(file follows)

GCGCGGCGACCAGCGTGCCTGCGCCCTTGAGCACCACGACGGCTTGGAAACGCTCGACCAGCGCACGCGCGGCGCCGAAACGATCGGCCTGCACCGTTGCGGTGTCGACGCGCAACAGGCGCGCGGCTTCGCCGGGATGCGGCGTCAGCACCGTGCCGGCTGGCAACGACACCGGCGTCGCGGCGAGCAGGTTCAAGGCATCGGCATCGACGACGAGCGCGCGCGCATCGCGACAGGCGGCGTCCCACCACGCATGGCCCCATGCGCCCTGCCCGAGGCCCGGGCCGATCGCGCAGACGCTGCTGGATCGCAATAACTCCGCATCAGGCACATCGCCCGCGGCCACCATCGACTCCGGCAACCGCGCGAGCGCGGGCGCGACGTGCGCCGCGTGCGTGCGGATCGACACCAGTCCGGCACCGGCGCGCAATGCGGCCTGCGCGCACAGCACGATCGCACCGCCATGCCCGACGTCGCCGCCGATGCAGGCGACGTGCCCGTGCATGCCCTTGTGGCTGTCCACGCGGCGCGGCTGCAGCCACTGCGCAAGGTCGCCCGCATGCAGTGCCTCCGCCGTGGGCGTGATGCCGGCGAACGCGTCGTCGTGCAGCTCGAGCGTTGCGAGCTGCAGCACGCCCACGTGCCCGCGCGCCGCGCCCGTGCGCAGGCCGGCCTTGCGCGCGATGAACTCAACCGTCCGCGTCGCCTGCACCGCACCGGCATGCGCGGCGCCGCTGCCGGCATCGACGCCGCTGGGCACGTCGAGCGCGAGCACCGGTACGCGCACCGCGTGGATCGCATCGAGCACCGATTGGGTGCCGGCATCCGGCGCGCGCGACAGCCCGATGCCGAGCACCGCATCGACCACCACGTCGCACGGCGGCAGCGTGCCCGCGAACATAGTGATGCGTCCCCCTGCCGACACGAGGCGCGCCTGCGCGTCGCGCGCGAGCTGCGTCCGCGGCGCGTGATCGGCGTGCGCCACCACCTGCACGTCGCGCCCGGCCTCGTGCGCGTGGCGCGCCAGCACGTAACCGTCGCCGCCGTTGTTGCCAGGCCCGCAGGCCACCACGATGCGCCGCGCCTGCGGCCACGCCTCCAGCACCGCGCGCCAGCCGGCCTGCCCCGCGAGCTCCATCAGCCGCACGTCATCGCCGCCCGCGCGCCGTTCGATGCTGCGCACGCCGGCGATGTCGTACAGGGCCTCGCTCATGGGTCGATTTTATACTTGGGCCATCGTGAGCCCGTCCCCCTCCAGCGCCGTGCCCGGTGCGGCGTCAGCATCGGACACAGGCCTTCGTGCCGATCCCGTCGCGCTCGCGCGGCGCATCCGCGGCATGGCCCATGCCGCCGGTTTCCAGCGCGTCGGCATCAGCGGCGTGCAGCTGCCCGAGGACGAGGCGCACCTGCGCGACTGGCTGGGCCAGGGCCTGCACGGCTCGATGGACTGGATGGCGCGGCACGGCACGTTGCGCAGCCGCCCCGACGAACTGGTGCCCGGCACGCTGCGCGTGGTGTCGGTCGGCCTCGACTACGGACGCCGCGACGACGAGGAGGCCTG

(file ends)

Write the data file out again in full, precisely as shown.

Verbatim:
GCGCGGCGACCAGCGTGCCTGCGCCCTTGAGCACCACGACGGCTTGGAAACGCTCGACCAGCGCACGCGCGGCGCCGAAACGATCGGCCTGCACCGTTGCGGTGTCGACGCGCAACAGGCGCGCGGCTTCGCCGGGATGCGGCGTCAGCACCGTGCCGGCTGGCAACGACACCGGCGTCGCGGCGAGCAGGTTCAAGGCATCGGCATCGACGACGAGCGCGCGCGCATCGCGACAGGCGGCGTCCCACCACGCATGGCCCCATGCGCCCTGCCCGAGGCCCGGGCCGATCGCGCAGACGCTGCTGGATCGCAATAACTCCGCATCAGGCACATCGCCCGCGGCCACCATCGACTCCGGCAACCGCGCGAGCGCGGGCGCGACGTGCGCCGCGTGCGTGCGGATCGACACCAGTCCGGCACCGGCGCGCAATGCGGCCTGCGCGCACAGCACGATCGCACCGCCATGCCCGACGTCGCCGCCGATGCAGGCGACGTGCCCGTGCATGCCCTTGTGGCTGTCCACGCGGCGCGGCTGCAGCCACTGCGCAAGGTCGCCCGCATGCAGTGCCTCCGCCGTGGGCGTGATGCCGGCGAACGCGTCGTCGTGCAGCTCGAGCGTTGCGAGCTGCAGCACGCCCACGTGCCCGCGCGCCGCGCCCGTGCGCAGGCCGGCCTTGCGCGCGATGAACTCAACCGTCCGCGTCGCCTGCACCGCACCGGCATGCGCGGCGCCGCTGCCGGCATCGACGCCGCTGGGCACGTCGAGCGCGAGCACCGGTACGCGCACCGCGTGGATCGCATCGAGCACCGATTGGGTGCCGGCATCCGGCGCGCGCGACAGCCCGATGCCGAGCACCGCATCGACCACCACGTCGCACGGCGGCAGCGTGCCCGCGAACATAGTGATGCGTCCCCCTGCCGACACGAGGCGCGCCTGCGCGTCGCGCGCGAGCTGCGTCCGCGGCGCGTGATCGGCGTGCGCCACCACCTGCACGTCGCGCCCGGCCTCGTGCGCGTGGCGCGCCAGCACGTAACCGTCGCCGCCGTTGTTGCCAGGCCCGCAGGCCACCACGATGCGCCGCGCCTGCGGCCACGCCTCCAGCACCGCGCGCCAGCCGGCCTGCCCCGCGAGCTCCATCAGCCGCACGTCATCGCCGCCCGCGCGCCGTTCGATGCTGCGCACGCCGGCGATGTCGTACAGGGCCTCGCTCATGGGTCGATTTTATACTTGGGCCATCGTGAGCCCGTCCCCCTCCAGCGCCGTGCCCGGTGCGGCGTCAGCATCGGACACAGGCCTTCGTGCCGATCCCGTCGCGCTCGCGCGGCGCATCCGCGGCATGGCCCATGCCGCCGGTTTCCAGCGCGTCGGCATCAGCGGCGTGCAGCTGCCCGAGGACGAGGCGCACCTGCGCGACTGGCTGGGCCAGGGCCTGCACGGCTCGATGGACTGGATGGCGCGGCACGGCACGTTGCGCAGCCGCCCCGACGAACTGGTGCCCGGCACGCTGCGCGTGGTGTCGGTCGGCCTCGACTACGGACGCCGCGACGACGAGGAGGCCTG